Eight Pro Tips About Dorm Shopping for Boys, From Mom with Three Sons

There is a definite Venus and Mars effect to sending offspring to college. While there is the commonality of parental emotions surrounding the event, the mechanics of it can be vastly different.

Now, I know that there are some gross generalities in this post. Some girls don’t care about matching comforters and underbed skirts. Conversely, some guys are invested and actually want their room to make a good impression. 

But for those with boys, you may find yourself wistful — like me — for the shopping, planning, and giddiness over college accoutrement that is associated with a freshman girl here are some lessons to soften the blow.

Mom of three sons has advice about dorm shopping with boys. (Twenty20 @annalise17)

What this mom learned through sending three boys to college

1. Step away from Pinterest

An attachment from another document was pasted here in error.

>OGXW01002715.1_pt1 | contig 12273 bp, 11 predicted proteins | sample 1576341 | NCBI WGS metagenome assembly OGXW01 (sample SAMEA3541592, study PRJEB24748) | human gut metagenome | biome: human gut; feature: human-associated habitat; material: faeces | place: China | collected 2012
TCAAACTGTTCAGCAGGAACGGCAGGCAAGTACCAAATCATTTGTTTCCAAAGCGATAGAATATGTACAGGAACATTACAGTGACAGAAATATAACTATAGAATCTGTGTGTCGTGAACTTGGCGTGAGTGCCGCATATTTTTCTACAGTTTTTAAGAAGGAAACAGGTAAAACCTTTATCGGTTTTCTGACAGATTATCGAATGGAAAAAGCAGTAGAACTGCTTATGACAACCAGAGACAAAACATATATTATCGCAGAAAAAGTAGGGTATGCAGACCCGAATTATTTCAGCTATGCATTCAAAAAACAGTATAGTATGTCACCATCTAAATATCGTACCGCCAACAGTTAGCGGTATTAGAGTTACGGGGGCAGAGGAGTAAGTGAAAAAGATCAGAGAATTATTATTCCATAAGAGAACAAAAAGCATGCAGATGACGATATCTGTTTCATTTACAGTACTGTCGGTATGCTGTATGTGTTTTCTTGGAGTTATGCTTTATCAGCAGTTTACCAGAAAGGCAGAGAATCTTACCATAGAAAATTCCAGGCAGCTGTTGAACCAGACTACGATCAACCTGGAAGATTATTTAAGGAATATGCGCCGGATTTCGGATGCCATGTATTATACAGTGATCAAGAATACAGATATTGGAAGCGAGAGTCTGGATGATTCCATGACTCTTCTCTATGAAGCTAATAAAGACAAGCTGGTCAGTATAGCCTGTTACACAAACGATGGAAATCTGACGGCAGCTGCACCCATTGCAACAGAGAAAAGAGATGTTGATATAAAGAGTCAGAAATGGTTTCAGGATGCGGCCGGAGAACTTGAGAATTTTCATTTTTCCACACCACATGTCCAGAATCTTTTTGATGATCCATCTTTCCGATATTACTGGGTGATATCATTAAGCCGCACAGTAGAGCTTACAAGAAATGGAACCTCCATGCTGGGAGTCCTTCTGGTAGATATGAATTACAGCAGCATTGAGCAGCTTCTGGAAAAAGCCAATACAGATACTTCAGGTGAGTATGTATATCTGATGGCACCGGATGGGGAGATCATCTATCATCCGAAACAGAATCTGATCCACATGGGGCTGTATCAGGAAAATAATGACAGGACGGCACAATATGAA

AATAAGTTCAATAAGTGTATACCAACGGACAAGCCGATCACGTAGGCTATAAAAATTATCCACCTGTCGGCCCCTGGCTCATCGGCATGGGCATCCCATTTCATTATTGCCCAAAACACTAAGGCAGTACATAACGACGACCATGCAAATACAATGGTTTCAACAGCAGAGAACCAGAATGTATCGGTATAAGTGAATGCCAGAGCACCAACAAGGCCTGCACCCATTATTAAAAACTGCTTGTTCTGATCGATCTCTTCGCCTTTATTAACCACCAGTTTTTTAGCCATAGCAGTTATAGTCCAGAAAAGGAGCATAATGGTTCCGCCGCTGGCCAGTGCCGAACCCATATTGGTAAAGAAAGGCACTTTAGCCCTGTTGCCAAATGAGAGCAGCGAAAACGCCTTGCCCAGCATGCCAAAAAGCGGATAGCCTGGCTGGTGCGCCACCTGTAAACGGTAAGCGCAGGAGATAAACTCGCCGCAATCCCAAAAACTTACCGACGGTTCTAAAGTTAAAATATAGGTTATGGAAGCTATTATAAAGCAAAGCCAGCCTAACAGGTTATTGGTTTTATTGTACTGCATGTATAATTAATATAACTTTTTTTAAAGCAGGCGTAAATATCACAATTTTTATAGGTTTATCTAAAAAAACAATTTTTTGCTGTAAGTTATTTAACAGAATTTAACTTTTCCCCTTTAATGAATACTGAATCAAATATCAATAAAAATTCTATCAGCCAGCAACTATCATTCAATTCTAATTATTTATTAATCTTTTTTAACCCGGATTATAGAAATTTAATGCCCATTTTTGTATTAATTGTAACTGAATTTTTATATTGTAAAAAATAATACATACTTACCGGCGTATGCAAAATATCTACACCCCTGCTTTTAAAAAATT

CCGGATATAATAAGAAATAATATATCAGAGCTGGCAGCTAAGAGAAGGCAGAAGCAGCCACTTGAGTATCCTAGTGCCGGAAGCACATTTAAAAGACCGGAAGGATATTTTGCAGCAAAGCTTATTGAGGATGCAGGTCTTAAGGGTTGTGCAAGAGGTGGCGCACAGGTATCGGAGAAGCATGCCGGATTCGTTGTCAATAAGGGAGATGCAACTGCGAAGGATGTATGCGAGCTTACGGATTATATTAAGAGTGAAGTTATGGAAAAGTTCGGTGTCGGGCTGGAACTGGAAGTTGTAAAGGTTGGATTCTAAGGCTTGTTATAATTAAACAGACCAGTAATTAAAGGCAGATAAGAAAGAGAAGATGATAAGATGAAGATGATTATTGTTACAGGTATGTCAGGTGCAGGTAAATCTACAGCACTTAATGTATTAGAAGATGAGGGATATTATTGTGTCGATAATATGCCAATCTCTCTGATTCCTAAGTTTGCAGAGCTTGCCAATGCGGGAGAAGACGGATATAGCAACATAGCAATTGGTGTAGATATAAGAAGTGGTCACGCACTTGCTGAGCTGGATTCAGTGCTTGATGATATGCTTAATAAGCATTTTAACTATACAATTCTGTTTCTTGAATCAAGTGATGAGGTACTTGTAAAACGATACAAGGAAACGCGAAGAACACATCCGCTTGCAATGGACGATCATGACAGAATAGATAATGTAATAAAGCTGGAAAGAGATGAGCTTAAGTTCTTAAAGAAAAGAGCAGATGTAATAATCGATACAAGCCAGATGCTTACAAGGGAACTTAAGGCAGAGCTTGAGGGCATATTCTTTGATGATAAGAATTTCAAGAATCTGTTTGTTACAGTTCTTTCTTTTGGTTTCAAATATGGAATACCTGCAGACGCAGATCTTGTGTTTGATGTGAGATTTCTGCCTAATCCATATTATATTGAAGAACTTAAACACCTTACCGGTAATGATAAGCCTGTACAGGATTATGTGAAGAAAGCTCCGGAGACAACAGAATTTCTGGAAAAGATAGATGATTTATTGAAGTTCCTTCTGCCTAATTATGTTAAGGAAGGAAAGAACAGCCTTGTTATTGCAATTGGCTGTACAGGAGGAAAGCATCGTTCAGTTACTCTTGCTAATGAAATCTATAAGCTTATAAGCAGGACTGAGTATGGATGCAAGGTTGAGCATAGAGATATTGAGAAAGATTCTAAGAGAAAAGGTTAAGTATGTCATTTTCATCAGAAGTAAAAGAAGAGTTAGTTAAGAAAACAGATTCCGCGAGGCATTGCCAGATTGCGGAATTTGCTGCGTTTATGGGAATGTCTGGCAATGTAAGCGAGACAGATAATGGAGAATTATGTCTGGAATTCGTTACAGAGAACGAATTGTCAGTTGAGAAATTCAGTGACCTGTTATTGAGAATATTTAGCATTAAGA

You know all those matching, decked-out dorm rooms gracing the internet? Yeah, no, that’s not your reality. Scrolling will only serve to torture and disappoint. 

There will be no transformation or padded headboards, just a slightly less sad version of the college-issued necessities. I had to settle for making sure that all the stuff we brought was neutral and somewhat coordinated but we never spoke of it, like a dark secret that would have scarred the transition.

2. Frames are overrated

With my first son, I meticulously compiled a framed photo collage of high school highlights which came home at Christmas after taking up too much space in his closet for the semester. 

With my second, I packed his framed senior poster as a member of the state championship football team. That one went right back in the car for the ride home on move-in day.

Message received people, my third will not have to suffer the indignity of framed memorabilia. There is hope, however, a smattering of family pictures will be deemed acceptable and anything that has to do with the family pet is much adored and without restrictions which honestly stings a little. 

3. Flying the flag